January 14, 2004  
Volume 97, Issue 57  

Front Page >> News > Story

Sections

> News
> Editorial & Opinions
> Arts & Entertainment
> Campus Life
> Sports

Archives

> Archives
> Search Archive:
> Browse By Date:

More Stuff

> Photo Gallery
> Comics
> Contests
> Links

Talk to Us

> About Us
> Submit Letter
> Volunteers
> Advertising
> Gazette Alumni Society

NEWS

News Briefs

What about a clubbing club?
The chaos of the great outdoors moves inside this week as Clubs Week, Part II returns to the University Community Centre atrium.
From now until Friday Jan. 16, Western students will have an opportunity to inquire and register for clubs whose interests range from wrestling to retail business.

“[Clubs] allow students to identify a specific interest and devote their time to it,” said Rohan Belliappa, the University Students’ Council’s VP-finance. “[At Western] the selection is immense; there is a lot of choice.”

With over 120 USC-ratified clubs, Western ranks among the most diverse among Canadian universities, he noted.

Belliappa called the second edition of Clubs Week an opportunity for newly ratified clubs to recruit new members and to give students who missed the first clubs week in September another chance to find their niche.

The USC prides itself on having inclusive clubs, Belliappa said. “Clubs are an avenue for students to expand their understanding of the world. New voices continually emerge to expand and improve the activities offered by the clubs themselves.”

— Chris Smeenk

Western students reach out to Iran
The UWO Persian Club is looking for the support of the Western community to assist relief efforts underway in Bam, Iran, which was hit by a devastating earthquake late last month.

The earthquake, which measured 6.3 on the Richter scale, left a staggering 30,000 people dead, 30,000 injured and 80,000 homeless and the historic city of Bam in ruins, according to the Canadian Red Cross.

Polad Zahedi, organizer of the Western fundraising drive, attributed his action to the compelling story told by the media. He said he felt a responsibility as a human being to not sit idle while thousands suffered overseas.

The club set up a booth last week in the University Community Centre atrium which raised $800 and will continue to collect donations throughout the duration of Clubs Week, according to co-president Nazanin Hakimzadeh.

The funds collected by the club will all be sent to the Canadian Red Cross, which focuses on providing essential goods and restoring family links for those affected by this tragedy, Zahedi said. With centres in Bam and nearby Keraman, Iran, he noted that the Red Cross will deal directly with affected people, lending medical assistance, shelter and food.

—Ben Fine

Slip and slide into safety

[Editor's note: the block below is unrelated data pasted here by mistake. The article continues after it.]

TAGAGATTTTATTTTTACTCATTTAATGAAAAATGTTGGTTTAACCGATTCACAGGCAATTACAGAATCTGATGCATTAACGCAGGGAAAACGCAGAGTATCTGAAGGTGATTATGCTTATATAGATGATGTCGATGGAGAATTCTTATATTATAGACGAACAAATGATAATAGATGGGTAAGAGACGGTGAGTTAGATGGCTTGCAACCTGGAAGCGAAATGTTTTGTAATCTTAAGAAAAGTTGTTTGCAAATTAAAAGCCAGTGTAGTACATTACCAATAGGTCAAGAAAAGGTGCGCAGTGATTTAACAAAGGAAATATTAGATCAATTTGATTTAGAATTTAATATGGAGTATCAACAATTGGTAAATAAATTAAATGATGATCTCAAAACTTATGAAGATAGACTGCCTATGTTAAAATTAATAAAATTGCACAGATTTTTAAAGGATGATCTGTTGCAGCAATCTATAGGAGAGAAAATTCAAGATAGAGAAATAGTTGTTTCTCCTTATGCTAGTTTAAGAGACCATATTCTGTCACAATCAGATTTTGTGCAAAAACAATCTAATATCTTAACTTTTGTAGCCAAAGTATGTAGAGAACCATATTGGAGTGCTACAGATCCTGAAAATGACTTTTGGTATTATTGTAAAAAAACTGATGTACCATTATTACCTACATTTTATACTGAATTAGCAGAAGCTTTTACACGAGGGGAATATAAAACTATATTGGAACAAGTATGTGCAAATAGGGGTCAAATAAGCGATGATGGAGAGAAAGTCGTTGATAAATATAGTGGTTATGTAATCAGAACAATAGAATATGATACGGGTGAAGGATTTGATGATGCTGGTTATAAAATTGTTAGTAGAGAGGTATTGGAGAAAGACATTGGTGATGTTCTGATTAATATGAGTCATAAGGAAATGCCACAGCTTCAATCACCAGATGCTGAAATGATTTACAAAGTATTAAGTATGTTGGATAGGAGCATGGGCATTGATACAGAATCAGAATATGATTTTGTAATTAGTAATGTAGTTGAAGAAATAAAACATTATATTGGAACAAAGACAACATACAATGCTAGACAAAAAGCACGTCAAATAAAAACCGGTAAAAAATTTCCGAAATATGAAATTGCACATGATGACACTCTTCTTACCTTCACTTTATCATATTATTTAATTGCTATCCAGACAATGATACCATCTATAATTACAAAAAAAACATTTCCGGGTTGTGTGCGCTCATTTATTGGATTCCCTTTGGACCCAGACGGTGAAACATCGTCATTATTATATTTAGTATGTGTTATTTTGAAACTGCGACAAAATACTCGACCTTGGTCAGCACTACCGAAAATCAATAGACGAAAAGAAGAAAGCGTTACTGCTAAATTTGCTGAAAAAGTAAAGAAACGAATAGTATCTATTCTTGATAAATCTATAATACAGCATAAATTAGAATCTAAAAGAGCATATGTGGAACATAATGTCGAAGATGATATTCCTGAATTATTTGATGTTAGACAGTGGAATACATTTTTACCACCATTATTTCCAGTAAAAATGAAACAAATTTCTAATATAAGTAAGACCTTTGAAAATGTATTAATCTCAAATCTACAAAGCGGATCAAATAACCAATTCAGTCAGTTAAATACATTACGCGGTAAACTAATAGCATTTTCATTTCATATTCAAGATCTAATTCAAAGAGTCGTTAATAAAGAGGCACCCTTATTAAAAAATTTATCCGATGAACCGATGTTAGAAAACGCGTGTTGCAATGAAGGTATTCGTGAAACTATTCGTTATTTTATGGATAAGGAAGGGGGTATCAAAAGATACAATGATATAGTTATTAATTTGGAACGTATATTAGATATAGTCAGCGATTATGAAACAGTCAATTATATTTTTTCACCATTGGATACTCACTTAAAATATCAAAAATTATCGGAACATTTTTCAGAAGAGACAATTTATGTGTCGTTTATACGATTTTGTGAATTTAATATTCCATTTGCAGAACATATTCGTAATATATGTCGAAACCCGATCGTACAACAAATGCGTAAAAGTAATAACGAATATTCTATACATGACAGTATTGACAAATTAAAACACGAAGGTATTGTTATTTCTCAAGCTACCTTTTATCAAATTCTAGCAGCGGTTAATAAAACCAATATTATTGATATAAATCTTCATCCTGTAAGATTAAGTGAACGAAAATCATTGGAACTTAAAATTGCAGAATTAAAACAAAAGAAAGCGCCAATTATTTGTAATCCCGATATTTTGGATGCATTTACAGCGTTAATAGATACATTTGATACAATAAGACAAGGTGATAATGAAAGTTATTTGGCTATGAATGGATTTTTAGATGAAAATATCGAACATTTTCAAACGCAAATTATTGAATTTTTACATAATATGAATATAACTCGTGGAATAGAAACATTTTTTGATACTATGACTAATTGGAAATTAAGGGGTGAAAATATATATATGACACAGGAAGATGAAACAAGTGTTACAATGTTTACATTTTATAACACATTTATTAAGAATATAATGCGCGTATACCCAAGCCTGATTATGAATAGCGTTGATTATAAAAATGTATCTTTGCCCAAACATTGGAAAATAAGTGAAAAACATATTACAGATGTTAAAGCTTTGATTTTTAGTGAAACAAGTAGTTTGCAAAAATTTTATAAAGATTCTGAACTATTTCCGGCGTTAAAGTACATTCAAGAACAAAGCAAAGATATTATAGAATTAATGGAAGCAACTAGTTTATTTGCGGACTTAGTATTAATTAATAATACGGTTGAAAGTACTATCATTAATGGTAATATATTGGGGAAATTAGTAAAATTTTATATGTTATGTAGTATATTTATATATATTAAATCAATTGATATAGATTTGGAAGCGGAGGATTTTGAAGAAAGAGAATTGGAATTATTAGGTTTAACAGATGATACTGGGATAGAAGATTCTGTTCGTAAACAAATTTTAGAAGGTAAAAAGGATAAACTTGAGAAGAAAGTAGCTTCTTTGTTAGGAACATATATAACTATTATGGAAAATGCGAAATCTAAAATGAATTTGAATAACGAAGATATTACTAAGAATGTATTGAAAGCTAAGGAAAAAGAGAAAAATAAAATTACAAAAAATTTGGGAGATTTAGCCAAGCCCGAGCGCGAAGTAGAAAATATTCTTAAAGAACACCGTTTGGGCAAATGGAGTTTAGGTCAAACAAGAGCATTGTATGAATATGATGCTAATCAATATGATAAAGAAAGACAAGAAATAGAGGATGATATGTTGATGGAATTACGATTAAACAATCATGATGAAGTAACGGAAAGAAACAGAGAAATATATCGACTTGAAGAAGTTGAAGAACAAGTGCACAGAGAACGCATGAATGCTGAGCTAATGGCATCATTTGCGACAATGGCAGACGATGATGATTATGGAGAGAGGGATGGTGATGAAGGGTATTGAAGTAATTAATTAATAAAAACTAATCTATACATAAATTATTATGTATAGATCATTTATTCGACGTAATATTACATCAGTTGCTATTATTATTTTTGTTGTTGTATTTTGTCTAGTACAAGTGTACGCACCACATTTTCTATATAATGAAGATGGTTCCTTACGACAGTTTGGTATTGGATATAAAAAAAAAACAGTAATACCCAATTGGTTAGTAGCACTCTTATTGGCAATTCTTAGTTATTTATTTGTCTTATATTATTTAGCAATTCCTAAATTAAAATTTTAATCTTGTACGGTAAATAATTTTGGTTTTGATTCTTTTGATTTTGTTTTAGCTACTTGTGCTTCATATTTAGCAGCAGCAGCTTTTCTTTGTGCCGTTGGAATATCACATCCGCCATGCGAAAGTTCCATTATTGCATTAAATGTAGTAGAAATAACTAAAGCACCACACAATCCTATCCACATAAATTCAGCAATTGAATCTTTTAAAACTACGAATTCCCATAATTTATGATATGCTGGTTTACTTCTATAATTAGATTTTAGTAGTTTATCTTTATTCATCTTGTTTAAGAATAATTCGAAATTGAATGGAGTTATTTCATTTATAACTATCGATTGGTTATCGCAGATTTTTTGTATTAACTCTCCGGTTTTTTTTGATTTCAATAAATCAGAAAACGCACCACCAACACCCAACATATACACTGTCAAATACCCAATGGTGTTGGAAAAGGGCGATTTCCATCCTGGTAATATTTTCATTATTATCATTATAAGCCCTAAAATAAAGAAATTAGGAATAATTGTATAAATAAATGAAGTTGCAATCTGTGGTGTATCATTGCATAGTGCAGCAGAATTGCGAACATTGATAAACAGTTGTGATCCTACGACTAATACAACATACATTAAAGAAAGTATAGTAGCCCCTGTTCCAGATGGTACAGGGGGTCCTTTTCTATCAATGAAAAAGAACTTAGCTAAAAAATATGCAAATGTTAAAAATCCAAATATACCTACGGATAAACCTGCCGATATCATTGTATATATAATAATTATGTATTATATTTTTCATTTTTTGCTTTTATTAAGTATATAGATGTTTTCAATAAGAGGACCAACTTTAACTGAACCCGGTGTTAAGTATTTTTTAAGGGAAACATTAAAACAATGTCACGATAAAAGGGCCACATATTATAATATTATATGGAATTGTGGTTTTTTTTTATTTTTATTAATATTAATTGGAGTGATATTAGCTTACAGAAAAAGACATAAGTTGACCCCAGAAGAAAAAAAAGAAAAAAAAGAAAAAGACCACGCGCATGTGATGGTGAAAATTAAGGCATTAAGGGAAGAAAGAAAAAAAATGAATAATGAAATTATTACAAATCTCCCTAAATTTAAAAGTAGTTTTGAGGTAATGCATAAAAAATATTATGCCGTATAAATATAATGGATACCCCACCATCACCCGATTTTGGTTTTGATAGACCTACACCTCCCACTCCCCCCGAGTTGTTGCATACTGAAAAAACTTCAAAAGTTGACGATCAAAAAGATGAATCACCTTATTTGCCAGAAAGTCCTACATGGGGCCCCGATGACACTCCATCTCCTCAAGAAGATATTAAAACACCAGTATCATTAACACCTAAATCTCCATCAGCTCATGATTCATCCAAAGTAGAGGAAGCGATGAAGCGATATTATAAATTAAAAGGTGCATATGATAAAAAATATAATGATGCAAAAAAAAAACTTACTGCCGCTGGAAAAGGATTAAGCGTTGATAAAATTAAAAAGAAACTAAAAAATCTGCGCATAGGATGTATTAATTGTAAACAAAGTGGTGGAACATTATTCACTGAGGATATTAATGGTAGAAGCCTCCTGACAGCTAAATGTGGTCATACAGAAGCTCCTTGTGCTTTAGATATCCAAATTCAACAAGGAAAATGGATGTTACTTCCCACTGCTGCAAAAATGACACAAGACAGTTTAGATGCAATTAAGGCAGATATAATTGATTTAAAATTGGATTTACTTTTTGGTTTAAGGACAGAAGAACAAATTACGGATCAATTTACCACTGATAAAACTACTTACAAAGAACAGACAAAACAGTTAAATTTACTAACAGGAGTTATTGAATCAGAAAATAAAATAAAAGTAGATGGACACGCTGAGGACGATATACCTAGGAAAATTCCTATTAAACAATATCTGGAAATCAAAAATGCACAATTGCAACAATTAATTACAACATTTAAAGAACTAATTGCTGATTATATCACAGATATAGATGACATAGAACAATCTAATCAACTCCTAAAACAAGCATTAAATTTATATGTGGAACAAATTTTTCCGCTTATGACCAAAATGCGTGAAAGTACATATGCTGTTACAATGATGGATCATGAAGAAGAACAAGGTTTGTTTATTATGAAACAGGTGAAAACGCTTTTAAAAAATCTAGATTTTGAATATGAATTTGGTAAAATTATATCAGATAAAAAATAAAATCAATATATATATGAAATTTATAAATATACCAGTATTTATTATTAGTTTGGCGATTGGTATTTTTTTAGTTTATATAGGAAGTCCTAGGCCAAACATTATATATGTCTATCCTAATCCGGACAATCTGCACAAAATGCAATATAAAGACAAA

Drivers take caution. As our London “snow-belt” weather becomes increasingly heinous, road conditions increasingly deteriorate, so the Campus Community Police Service is asking drivers on campus to be extra cautious as the snowy weather continues.

“The Western campus roads have a lot of curves, so it is important to use caution and drive slower than you normally would in the winter,” said CCPS Sgt. Michael Micks.

“The Campus Community Police will be increasing traffic enforcement toward dangerous winter driving,” he explained. “The speed limit is 40 kilometres per hour, but going 30 km/hr may be too fast for road conditions, so our officers will be monitoring that thoroughly.”

Also, pedestrians need to take extra precautions while traveling, Micks noted, adding weather may make sidewalk visibility difficult, so pedestrians and drivers alike need to pay more attention to surroundings.

According to Micks, there have been no weather related accidents on campus so far this year. So far...

—Shauna Cade

Charity Ball doles out charity; no balls
Western’s biggest annual soirée is coming to town on Saturday, Jan. 31, with all proceeds benefitting the Alzheimer’s Society of London and Middlesex and the London Humane Society.

“It’s the pre-eminent social event of the year at Western and it’s supporting two great charities,” said Kathy Robineau, the University Students’ Council’s commissioner for the event.

A total of 2,500 tickets are being sold at InfoSource and at the USC Front in the University Community Centre for $35 each. “It’s a fantastic way to bond with people, get dressed up and have a great time,” Robineau said.

The event’s theme is “Enchanted Forest: Where Fairytales Come True.” Perhaps, but not for underagers; you’ll need to be over 19 to attend.

—Anton Vidgen

 

 

News Links

     
© 2003 The Gazette  
BluThng Productions